We are seeking to recruit foster carers to meet the growing demand of children and young people living in care. There are currently more than 2,800 children and young people in foster care in Northern Ireland.
We are privileged to have many valued HSC foster carers currently providing safe and nurturing homes for the children and young people in our care.
Below we have profiled some of our current champion foster carers.
Could you foster? We would love to hear from you.
WATCH: Richard, one of our Foster Carers, talk about his experience fostering with HSC Northern Ireland Adoption and Foster Care:
Jean and Ivan
Jean and Ivan Henry have provided a loving and stable home for a number of foster children.
Jean says: “We have been fostering for over 20 years and in that time we have given many children a home through long-term placements. All of the children we have fostered have moved on either to go to work or university, and we keep in touch so we know how they are getting on with their lives.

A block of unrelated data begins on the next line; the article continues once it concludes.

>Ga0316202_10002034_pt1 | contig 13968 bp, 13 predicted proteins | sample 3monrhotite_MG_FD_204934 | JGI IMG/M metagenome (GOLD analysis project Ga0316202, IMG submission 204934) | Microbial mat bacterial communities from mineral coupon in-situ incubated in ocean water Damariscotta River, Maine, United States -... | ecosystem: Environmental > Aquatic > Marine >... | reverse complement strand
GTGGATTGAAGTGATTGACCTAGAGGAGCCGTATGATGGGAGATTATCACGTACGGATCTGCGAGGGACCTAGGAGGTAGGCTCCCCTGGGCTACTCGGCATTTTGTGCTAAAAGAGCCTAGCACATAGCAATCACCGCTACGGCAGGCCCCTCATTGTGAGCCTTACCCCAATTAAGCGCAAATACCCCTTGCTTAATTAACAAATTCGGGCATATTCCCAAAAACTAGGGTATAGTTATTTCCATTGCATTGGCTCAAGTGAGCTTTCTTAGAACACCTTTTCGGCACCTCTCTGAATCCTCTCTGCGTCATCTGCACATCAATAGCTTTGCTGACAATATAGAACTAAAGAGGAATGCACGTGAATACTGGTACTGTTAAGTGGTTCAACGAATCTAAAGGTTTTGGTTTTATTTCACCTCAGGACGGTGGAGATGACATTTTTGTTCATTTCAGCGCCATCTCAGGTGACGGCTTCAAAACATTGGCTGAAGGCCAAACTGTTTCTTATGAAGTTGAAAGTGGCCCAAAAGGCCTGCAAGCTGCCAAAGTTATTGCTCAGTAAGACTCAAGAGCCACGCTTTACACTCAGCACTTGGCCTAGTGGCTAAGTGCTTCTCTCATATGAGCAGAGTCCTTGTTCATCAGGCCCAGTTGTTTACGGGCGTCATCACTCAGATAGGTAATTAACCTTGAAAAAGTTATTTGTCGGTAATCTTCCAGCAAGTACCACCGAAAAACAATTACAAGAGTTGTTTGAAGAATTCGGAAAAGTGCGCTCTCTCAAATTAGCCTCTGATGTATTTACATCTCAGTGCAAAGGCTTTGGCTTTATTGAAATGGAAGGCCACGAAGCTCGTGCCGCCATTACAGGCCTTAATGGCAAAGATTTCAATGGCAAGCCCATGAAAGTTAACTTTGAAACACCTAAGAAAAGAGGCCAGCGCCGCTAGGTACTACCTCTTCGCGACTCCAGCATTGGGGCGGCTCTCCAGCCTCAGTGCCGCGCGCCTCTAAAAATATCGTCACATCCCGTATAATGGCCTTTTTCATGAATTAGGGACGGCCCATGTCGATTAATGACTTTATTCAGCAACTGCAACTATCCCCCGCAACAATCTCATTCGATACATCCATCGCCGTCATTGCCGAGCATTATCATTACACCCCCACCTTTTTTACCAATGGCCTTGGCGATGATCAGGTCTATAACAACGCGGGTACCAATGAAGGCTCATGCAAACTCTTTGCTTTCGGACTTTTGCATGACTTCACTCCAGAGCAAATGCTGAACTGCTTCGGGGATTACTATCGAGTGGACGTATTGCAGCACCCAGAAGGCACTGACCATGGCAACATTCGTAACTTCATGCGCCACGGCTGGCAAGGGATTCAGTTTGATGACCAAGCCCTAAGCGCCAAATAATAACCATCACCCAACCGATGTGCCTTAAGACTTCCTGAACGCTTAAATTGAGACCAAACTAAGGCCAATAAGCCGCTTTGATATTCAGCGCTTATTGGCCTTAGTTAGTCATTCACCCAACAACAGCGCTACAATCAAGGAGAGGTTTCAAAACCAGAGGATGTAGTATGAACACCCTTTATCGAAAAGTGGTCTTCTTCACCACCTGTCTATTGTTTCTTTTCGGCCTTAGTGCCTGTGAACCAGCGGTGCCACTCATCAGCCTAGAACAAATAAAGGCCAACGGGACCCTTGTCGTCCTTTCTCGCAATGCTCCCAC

“One of our foster children, Titto, came to us when he was 12 years old from India. He lived with us for several years until he started university. Titto and my son became so close that he was best man at my son’s wedding. He gave the most amazing speech; it was just lovely and very heartfelt. Titto even changed his surname by deed poll to ours. We are looking forward to seeing him soon to celebrate his birthday. He still comes home to visit us at least once a year, and we have been across the water to see him too. We could not be prouder of Titto and when he got a place at university in London, we took the ferry, drove him over with all his stuff, and got him settled in.
“Like any family we have had our ups and down, however the good times by far outweigh any bad ones. We have found fostering so rewarding; it really has enriched our lives and has been an amazing journey so far.”
Erica and Aidan
Erica and her husband Aidan decided to explore the option of fostering six years ago, and they have since gone on to provide a loving and stable home for John*.